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Hay, South Wales

HAY, SOUTH WALES, a market town and urban district of Breconshire, south Wales, on the Hereford and Brecon section of the Midland railway, 1645 m. from London, 20 m. W. of Hereford and 17 m. N.E. of Brecon by rail. Pop. (1901), 1680. The Golden Valley railway to Pontrilas (i8f m.), now a branch of the Great Western, also starts from Hay. The town occupies rising ground on the south (right) bank of the Wye, which here separates the counties of Brecknock and Radnor but immediately below enters Herefordshire, from which the town is separated on the E. by the river Dulas.

Leland and Camden ascribe a Roman origin to the town, and the former states that quantities of Roman coin (called by the country people " Jews' money ") and some pottery had been found near by, but of this no other record is known. The Wye valley in this district served as the gate between the present counties of Brecknock and Hereford, and, though Welsh continued for two or three centuries after the Norman Conquest to be the spoken language of the adjoining part of Herefordshire south of the Wye (known as Archenfield), there must have been a " burh " serving as a Mercian outpost at Glasbury, 4 m. W. of Hay, which was itself several miles west of Offa's Dyke. But the earliest settlement at Hay probably dates from the Norman conquest of the district by Bernard Newmarch about 1088 (in which year he granted Glasbury, probably as the first fruits of his invasion, to St Peter's, Gloucester). The manor of Hay, which probably corresponded to some existing Welsh division, he gave to Sir Philip Walwyn, but it soon reverted to the donor, and its subsequent devolution down to its forfeiture to the crown as part of the duke of Buckingham's estate in 1521, was identical with that of the lordship of Brecknock (see BRECONSHIRE). The castle, which was probably built in Newmarch's time and rebuilt by his great-grandson William de Breos, passed on the latter's attainder to the crown, but was again seized by de Breos's second son, Giles, bishop of Hereford, in 1215, and retaken by King John in the following year. In 1231 it was burnt by Llewelyn ab lorwerth, and in the Barons' War it was taken in 1263 by Prince Edward, but in the following year was burnt by Simon Montfort and the last Llewelyn. From the 16th century the castle has been used as a private residence.

The Welsh name of the town is Y Gelli (" the wood "), or formerly in full (Y) Gelli ganddryll (literally " the wood all to pieces "), which roughly corresponds to Sepes Inscissa, by which name Walter Map (a native of the district) designates it. Its Norman name, La Haia (from the Fr. haie, cf. English " hedge "), was probably intended as a translation of Gelli. The same word is found in Urishay and Oldhay, both between Hay and the Golden Valley. The town is still locally called the Hay, as it also is by Leland.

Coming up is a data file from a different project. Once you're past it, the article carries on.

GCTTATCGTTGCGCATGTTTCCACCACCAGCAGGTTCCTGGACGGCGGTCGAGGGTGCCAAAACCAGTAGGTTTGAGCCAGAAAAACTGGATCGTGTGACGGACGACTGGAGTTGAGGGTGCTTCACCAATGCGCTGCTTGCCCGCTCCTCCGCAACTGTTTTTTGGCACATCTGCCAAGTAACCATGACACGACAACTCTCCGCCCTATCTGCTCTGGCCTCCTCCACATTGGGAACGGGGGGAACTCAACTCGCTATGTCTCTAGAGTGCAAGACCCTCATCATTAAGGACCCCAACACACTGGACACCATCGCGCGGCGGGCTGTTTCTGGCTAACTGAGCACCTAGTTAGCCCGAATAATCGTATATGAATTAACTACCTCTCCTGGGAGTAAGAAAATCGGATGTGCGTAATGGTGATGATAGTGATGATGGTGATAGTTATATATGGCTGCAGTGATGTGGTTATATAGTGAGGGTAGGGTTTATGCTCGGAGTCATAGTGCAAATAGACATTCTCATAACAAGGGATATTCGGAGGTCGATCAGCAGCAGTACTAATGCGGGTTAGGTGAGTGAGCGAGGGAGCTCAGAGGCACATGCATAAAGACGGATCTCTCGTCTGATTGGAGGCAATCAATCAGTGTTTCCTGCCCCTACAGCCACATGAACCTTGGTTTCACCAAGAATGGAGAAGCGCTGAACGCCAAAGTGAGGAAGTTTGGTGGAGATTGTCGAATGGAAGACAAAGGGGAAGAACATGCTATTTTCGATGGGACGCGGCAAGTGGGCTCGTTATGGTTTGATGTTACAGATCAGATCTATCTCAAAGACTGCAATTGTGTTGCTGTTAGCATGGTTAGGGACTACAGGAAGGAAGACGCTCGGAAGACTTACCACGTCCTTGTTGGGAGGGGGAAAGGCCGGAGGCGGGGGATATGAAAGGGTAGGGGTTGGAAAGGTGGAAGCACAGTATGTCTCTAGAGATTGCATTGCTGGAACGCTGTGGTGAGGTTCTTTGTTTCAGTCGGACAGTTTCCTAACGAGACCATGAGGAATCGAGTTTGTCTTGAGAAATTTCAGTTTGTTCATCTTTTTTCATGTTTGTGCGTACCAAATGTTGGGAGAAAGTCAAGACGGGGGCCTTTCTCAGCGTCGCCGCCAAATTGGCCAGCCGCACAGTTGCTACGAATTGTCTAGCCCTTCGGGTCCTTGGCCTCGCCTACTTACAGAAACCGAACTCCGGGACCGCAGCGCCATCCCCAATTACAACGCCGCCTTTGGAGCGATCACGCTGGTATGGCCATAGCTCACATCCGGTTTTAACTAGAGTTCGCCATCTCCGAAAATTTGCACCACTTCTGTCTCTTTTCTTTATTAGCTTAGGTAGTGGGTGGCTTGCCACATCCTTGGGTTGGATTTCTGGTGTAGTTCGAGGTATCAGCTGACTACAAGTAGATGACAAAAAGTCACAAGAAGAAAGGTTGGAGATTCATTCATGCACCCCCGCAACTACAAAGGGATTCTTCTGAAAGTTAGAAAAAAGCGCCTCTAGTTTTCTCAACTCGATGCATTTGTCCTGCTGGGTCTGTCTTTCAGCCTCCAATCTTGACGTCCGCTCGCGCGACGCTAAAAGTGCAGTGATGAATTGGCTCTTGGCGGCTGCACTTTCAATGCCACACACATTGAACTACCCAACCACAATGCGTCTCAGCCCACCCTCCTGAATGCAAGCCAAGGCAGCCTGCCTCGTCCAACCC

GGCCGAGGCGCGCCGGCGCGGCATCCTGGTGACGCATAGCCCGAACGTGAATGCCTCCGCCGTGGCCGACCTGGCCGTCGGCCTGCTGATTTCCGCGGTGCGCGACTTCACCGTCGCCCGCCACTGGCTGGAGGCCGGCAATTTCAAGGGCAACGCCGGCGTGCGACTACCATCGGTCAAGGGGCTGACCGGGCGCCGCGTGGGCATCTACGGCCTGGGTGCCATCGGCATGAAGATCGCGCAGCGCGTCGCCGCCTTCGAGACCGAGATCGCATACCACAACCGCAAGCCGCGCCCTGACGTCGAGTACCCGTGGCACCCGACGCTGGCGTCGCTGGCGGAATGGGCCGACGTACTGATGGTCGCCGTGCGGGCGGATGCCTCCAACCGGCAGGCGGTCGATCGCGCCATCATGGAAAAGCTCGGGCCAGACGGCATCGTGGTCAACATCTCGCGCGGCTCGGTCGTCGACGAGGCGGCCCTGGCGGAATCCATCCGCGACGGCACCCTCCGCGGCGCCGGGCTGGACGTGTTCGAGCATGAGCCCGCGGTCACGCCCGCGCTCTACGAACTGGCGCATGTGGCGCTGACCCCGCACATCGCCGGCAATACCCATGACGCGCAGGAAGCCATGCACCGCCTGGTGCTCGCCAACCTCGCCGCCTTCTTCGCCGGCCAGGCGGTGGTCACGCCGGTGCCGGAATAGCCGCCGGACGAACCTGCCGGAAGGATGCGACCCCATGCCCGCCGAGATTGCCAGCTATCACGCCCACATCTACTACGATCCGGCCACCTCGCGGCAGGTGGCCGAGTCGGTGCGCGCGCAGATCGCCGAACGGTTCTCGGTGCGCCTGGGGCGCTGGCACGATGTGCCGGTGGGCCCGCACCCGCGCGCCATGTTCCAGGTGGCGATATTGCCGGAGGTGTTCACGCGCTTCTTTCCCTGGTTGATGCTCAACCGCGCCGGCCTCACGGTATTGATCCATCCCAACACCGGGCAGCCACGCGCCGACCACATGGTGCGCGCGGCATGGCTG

Even down to Leland's time Hay was surrounded by a " right strong wall," which had three gates and a postern, but the town within the wall has " wonderfully decayed," its ruin being ascribed to Owen Glendower, while to the west of it was a flourishing suburb with the church of St Mary on a precipitous eminence overlooking the river. This was rebuilt in 1834. The old parish church of St John within the walls, used as a schoolhouse in the 17th century, has entirely disappeared. The Baptists, Calvinistic Methodists, Congregationalists and Primitive Methodists have a chapel each. The other public buildings are the market house (1833); a masonic hall, formerly the town hall, its basement still serving as a cheese market; a clock tower (18^4); parish hall (1890); and a drill hall. The Wye is here crossed by an iron bridge built in 1864. There are also eighteen almshouses for poor women, built and endowed by Miss Frances Harley in 1832-1836, and Gwyn's almshouses for six aged persons, founded in 1702 and rebuilt in 1878 Scarcely anything but provisions are sold in the weekly market, the farmers of the district now resorting to the markets of Brecon and Hereford. There are good monthly stock fairs and a hiring fair in May. There is rich agricultural land in the district.

Hay was reputed to be a borough by prescription, but it never had any municipal institutions. Its manor, like that of Talgarth, consisted of an Englishry and a Welshery, the latter, known as Haya Wallensis, comprising the parish of Llanigon with the hamlet of Glynfach, and in this Welsh tenures and customs prevailed. The manor is specially mentioned in the act of Henry VIII. (1535) as one of those which were then taken to constitute the new county of Brecknock. (D. LL. T.)

Note - this article incorporates content from Encyclopaedia Britannica, Eleventh Edition, (1910-1911)

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